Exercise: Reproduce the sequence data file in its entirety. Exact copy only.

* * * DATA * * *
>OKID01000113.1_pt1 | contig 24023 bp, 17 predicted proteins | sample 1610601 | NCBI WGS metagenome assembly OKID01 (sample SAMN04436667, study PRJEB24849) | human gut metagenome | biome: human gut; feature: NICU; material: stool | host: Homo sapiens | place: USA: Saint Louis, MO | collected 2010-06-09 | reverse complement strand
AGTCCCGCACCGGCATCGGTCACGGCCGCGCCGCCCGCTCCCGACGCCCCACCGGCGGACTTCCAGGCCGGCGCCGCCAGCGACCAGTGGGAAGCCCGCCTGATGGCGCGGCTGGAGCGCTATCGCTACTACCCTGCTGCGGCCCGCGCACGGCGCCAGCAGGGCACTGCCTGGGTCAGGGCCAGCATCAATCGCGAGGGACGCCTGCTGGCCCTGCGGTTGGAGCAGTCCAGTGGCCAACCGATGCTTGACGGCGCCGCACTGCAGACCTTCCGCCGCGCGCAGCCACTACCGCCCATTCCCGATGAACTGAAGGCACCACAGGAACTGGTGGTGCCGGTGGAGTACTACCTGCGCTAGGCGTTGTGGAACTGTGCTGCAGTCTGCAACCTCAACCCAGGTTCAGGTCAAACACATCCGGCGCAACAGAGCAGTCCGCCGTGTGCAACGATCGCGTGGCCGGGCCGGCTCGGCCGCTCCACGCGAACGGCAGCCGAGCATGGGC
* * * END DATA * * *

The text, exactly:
>OKID01000113.1_pt1 | contig 24023 bp, 17 predicted proteins | sample 1610601 | NCBI WGS metagenome assembly OKID01 (sample SAMN04436667, study PRJEB24849) | human gut metagenome | biome: human gut; feature: NICU; material: stool | host: Homo sapiens | place: USA: Saint Louis, MO | collected 2010-06-09 | reverse complement strand
AGTCCCGCACCGGCATCGGTCACGGCCGCGCCGCCCGCTCCCGACGCCCCACCGGCGGACTTCCAGGCCGGCGCCGCCAGCGACCAGTGGGAAGCCCGCCTGATGGCGCGGCTGGAGCGCTATCGCTACTACCCTGCTGCGGCCCGCGCACGGCGCCAGCAGGGCACTGCCTGGGTCAGGGCCAGCATCAATCGCGAGGGACGCCTGCTGGCCCTGCGGTTGGAGCAGTCCAGTGGCCAACCGATGCTTGACGGCGCCGCACTGCAGACCTTCCGCCGCGCGCAGCCACTACCGCCCATTCCCGATGAACTGAAGGCACCACAGGAACTGGTGGTGCCGGTGGAGTACTACCTGCGCTAGGCGTTGTGGAACTGTGCTGCAGTCTGCAACCTCAACCCAGGTTCAGGTCAAACACATCCGGCGCAACAGAGCAGTCCGCCGTGTGCAACGATCGCGTGGCCGGGCCGGCTCGGCCGCTCCACGCGAACGGCAGCCGAGCATGGGC